Low perfusion can result in ischemic pain, non-healing wounds, and ischemic ulcers. In clinical practice, strategies for the treatment of LEAD focus on the reduction of the risk factors of atherosclerosis and revascularization procedure, which may be either open bypass surgery or endovascular recanalization. There is also a clear evidence that supervised exercise therapy improves lower limb symptoms and quality of life among LEAD patients. Supervised physical exercise (PE), a natural stimulus for vascular remodelling, plays a crucial role in the pathophysiology of PAD both in the prevention and treatment [8].
    Smoking is associated with peripheral arterial disease (PAD), and the risk increases with smoking intensity [9]. Diabetes is strongly associated with LEAD, with ORs ranging from 1.9 to 4 in population studies (Figure 1) [10]. The prognosis of LEAD in diabetic patients is poorer than in non-diabetic patients, with a 5-fold increased risk of amputation, a specific pattern more frequently affecting distal arteries, frequent coexistence of neuropathy, and a higher risk for infection [11]. Inflammation is involved in atherosclerosis pathophysiology. Several markers of inflammation (e.g., high-sensitivity C-reactive protein, fibrinogen, interleukin 6) are associated with an increased risk of the presence, progression and complications of LEAD [12][13].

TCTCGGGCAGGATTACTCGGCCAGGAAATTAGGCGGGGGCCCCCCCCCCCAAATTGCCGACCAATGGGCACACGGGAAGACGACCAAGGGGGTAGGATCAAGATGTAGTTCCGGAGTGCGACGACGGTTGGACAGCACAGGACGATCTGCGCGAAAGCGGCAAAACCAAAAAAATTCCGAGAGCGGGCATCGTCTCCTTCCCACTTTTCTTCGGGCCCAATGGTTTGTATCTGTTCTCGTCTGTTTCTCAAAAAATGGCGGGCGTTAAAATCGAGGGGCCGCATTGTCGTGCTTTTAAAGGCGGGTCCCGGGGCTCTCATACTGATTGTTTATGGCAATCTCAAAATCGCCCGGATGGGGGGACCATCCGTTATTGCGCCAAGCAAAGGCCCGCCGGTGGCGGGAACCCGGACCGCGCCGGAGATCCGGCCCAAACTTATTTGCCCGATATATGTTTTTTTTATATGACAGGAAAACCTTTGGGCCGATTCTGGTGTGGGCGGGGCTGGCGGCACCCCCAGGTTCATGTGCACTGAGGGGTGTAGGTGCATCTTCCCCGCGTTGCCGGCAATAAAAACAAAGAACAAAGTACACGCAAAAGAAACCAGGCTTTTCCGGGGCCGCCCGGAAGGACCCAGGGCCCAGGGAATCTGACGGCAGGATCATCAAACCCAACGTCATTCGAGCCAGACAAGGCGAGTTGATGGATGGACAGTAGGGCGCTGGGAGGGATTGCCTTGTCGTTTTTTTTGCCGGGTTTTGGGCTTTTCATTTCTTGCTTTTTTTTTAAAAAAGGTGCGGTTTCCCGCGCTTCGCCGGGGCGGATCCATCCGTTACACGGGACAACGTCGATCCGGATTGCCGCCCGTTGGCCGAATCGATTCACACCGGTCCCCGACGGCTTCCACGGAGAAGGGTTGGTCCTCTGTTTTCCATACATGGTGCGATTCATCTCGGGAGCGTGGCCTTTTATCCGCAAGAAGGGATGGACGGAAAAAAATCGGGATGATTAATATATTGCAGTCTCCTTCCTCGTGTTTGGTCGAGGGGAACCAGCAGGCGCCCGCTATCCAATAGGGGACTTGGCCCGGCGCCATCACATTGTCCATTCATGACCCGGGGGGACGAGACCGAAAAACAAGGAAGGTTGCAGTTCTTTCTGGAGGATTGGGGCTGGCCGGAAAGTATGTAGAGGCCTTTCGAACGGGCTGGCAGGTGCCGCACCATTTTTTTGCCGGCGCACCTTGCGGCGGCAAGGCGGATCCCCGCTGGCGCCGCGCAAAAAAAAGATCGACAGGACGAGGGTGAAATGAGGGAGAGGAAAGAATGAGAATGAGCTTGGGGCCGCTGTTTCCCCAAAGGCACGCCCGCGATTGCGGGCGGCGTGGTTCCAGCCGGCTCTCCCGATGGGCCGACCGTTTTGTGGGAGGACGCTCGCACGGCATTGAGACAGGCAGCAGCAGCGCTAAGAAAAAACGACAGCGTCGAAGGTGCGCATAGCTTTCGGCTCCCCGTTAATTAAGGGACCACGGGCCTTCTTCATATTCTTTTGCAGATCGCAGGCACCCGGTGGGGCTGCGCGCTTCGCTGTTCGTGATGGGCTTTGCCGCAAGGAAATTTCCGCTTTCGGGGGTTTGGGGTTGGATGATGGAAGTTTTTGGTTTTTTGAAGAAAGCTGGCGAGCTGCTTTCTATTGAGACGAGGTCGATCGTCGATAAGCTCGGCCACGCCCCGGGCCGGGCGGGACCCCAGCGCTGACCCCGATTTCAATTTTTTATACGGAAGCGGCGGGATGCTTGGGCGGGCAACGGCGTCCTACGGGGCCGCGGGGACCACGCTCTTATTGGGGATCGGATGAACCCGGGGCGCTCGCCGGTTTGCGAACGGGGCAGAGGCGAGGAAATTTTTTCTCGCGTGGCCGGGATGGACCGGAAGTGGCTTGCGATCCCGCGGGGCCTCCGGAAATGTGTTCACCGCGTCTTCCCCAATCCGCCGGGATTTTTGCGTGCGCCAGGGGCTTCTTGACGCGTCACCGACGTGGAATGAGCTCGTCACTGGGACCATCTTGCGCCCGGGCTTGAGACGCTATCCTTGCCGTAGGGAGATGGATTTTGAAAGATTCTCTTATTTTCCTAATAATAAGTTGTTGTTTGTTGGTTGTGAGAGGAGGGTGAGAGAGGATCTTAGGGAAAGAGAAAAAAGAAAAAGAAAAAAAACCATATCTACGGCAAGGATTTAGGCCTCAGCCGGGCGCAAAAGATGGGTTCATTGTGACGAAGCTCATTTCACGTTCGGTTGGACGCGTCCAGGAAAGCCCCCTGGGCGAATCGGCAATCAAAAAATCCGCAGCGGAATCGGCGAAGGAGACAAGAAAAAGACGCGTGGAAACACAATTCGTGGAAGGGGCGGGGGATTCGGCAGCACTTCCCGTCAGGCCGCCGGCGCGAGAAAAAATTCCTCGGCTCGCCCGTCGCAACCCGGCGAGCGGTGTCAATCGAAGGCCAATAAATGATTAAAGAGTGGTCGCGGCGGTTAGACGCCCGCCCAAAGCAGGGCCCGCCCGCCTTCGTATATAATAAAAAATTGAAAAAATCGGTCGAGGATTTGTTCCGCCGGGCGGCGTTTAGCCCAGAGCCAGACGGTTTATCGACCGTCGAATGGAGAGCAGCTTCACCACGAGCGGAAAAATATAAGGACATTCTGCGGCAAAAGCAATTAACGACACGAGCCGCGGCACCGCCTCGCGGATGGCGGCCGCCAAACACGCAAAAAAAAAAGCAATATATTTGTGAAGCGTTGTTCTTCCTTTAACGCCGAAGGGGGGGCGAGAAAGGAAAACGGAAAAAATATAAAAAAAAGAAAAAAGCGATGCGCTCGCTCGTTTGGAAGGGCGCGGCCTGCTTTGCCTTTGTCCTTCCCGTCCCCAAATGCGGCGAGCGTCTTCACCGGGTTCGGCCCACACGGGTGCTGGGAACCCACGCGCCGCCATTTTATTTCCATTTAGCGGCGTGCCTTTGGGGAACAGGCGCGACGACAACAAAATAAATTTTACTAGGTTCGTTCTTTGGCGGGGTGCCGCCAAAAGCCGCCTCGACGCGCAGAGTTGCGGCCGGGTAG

Figure 1. The main risk factors for the progression of peripheral artery disease (PAD)/lower extremity artery disease (LEAD) and mechanisms of pathophysiological impairment associated with PAD. Created with BioRender.

    3. Molecular Basis of Vessel Disease